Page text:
Crushing Civil Liberties Part VI
How the Supreme Court Rewrote the Constitution
By Rob Natelson – March 1, 2022
The first, second, third, fourth, and fifth installments in this series traced how the Supreme Court responded to President Franklin D. Roosevelt’s efforts to break constitutional limits and create a powerful federal government. After trying to balance the demands of FDR’s “New Deal” with the Constitution, the court successively abandoned the Constitution’s limits on federal spending, federal land ownership, and federal economic regulation.
This installment and the next discuss how the court acquiesced in the suppression of civil liberties.
1937 to 1944: The Court Attacks Civil Liberties
Most of the Constitution’s framers considered the document’s principal protection for liberty to be its limits on the federal government’s enumerated powers. However, the framers did add some specific protections. And after the Constitution was ratified, Congress and the states added the Bill of Rights to it.
Even so, the Constitution’s protections for civil liberty aren’t complete. For example, most modern Americans would be surprised to learn that the First Amendment’s guarantee of “the freedom of speech” didn’t protect against prosecutions for blasphemy. Still, the best way to guard constitutional rights is to enforce them according to their real meaning—that is, as they were understood when adopted. Judges who purport to widen constitutional rights will narrow them as well.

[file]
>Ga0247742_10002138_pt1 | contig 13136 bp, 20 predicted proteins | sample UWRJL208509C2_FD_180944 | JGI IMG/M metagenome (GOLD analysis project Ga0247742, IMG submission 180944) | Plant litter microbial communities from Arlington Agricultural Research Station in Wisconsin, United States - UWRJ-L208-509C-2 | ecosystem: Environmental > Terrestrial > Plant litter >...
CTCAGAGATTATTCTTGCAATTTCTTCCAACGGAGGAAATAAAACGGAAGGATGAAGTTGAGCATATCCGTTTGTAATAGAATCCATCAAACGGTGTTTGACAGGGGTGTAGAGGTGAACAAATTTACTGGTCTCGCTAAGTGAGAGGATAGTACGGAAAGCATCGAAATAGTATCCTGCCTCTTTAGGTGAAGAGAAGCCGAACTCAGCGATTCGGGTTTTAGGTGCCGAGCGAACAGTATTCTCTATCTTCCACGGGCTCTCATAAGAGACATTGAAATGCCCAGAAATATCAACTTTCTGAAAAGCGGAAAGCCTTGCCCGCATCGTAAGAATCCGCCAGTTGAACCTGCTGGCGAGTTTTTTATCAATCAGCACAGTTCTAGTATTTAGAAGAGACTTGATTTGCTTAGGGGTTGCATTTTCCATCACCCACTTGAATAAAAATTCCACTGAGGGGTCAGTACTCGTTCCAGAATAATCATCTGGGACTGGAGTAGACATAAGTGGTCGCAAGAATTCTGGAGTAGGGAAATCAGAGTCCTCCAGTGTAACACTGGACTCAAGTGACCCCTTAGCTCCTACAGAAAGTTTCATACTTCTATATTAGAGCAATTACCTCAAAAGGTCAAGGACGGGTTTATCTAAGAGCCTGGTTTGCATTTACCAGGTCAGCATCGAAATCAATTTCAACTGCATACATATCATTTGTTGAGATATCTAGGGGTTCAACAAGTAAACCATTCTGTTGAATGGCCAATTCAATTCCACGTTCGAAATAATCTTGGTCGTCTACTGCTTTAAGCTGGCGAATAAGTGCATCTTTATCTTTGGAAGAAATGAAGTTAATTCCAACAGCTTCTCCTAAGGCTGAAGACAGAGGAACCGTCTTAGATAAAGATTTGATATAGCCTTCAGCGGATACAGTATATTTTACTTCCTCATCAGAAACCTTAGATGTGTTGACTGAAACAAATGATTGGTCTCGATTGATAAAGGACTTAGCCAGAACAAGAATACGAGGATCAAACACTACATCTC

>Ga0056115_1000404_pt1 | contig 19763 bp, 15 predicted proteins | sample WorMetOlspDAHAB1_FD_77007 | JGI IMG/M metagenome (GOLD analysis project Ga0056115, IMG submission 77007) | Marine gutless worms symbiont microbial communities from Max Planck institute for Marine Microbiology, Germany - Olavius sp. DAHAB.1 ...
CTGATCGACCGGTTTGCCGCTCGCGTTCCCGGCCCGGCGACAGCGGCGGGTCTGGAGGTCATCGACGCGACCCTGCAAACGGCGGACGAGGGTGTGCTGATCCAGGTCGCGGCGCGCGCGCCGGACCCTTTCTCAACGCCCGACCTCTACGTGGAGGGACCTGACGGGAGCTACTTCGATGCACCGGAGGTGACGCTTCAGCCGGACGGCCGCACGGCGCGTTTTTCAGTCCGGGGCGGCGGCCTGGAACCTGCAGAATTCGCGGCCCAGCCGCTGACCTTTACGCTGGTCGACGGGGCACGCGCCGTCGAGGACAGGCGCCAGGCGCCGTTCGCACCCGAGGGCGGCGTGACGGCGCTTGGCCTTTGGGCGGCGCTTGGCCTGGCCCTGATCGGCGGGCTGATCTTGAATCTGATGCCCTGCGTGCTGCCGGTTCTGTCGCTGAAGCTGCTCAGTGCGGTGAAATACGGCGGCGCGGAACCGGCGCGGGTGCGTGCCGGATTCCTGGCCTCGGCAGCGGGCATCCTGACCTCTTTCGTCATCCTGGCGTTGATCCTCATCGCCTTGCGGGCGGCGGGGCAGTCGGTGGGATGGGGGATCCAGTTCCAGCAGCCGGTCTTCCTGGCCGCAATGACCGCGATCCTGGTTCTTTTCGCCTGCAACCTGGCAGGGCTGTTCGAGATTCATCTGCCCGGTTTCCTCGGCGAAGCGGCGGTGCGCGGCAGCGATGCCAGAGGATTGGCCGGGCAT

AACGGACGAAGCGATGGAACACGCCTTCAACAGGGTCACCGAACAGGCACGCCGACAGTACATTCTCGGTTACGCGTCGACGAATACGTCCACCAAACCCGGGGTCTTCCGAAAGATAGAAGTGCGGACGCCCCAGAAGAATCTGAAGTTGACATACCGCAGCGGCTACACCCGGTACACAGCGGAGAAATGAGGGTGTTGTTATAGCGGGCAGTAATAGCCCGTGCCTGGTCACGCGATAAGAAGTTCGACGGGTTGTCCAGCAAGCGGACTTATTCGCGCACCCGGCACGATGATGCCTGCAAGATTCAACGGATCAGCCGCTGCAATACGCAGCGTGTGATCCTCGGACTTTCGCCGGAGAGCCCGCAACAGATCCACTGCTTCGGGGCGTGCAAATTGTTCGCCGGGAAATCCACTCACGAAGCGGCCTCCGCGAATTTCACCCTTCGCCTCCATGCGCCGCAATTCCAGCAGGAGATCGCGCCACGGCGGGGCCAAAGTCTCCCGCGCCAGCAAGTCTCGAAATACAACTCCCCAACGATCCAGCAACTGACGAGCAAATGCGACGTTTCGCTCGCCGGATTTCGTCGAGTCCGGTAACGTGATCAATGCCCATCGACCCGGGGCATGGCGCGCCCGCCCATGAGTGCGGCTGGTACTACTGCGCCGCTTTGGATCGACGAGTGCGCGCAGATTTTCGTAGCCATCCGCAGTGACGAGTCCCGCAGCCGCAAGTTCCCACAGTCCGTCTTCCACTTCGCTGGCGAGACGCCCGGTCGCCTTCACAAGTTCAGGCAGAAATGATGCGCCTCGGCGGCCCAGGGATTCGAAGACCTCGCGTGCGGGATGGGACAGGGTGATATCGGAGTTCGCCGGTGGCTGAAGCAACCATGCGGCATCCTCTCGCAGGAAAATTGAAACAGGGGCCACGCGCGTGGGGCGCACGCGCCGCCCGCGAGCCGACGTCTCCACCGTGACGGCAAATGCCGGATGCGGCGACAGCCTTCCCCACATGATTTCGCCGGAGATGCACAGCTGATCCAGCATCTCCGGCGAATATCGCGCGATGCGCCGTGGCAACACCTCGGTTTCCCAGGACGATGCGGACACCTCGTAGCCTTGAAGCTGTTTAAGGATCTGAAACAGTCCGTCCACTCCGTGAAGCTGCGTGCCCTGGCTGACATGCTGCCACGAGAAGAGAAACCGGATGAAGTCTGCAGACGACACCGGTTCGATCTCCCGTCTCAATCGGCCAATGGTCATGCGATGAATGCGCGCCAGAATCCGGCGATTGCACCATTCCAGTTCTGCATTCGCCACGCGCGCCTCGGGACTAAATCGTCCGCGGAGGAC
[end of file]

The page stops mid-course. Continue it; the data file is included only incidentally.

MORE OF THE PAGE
This actually happened during the years from 1938 to 1944. First, the court announced that it would favor some constitutional rights over others. Then, it suppressed rights that it supposedly favored.
1937 to 1938: Some Rights are More Equal than Others
The Constitution contains two guarantees of “due process of law,” one in the Fifth Amendment that protects against federal abuses and one in the Fourteenth Amendment that protects against state abuses. As originally understood, these due process clauses meant only this: When the government prosecutes you criminally or civilly, it must follow pre-established law. It may not change the rules as it goes along.
During the later 20th century, liberal activist judges stretched the due process clauses to protect invented “rights,” such as abortion. During the early 20th century, conservative activist justices did something comparable. In the name of freedom of contract, they struck down some minimum-wage and maximum-hours laws, claiming that those measures violated due process.